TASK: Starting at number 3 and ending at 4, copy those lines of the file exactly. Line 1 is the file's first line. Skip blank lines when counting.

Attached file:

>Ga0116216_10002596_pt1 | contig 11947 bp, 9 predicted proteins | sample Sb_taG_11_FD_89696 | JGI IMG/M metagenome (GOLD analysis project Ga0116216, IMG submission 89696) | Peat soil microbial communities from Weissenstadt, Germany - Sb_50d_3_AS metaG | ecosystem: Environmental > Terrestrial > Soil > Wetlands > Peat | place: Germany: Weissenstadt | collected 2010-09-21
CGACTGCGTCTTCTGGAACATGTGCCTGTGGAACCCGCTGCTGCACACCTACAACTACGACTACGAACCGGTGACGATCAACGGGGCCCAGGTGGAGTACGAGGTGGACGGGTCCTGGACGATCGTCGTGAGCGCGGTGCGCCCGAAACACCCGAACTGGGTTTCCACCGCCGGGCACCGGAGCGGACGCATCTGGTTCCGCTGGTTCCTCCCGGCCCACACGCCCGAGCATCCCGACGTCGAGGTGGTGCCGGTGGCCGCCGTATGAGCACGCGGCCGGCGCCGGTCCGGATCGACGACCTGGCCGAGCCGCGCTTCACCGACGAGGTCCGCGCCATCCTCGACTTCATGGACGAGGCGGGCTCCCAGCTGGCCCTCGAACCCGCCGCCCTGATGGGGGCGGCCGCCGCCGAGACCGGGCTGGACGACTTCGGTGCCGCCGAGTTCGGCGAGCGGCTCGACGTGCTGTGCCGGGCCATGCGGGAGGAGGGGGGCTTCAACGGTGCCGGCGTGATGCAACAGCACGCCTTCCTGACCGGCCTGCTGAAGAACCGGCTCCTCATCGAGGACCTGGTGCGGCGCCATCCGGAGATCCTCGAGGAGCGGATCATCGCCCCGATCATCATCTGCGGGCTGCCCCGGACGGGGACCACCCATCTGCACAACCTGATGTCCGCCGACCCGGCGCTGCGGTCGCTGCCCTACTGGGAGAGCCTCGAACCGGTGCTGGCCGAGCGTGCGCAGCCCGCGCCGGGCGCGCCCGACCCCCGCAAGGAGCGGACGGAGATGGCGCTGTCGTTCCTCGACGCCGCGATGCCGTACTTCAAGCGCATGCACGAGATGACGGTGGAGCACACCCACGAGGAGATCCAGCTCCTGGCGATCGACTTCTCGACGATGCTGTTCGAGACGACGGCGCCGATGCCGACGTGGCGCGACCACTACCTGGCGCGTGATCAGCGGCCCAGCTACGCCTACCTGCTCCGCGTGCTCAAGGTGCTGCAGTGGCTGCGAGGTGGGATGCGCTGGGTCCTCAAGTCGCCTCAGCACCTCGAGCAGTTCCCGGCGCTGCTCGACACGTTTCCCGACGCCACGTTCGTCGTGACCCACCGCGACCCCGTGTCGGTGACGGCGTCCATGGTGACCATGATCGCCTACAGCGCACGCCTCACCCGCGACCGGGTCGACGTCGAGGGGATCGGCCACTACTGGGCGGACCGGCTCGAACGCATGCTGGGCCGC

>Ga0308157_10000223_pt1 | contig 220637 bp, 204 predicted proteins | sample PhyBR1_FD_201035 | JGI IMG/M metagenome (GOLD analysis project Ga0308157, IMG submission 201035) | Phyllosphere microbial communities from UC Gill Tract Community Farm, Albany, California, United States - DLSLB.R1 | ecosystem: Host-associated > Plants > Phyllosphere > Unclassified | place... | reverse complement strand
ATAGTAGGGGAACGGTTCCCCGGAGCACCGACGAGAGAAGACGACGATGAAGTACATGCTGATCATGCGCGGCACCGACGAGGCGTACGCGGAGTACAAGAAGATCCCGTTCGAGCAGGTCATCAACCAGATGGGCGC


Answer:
>Ga0308157_10000223_pt1 | contig 220637 bp, 204 predicted proteins | sample PhyBR1_FD_201035 | JGI IMG/M metagenome (GOLD analysis project Ga0308157, IMG submission 201035) | Phyllosphere microbial communities from UC Gill Tract Community Farm, Albany, California, United States - DLSLB.R1 | ecosystem: Host-associated > Plants > Phyllosphere > Unclassified | place... | reverse complement strand
ATAGTAGGGGAACGGTTCCCCGGAGCACCGACGAGAGAAGACGACGATGAAGTACATGCTGATCATGCGCGGCACCGACGAGGCGTACGCGGAGTACAAGAAGATCCCGTTCGAGCAGGTCATCAACCAGATGGGCGC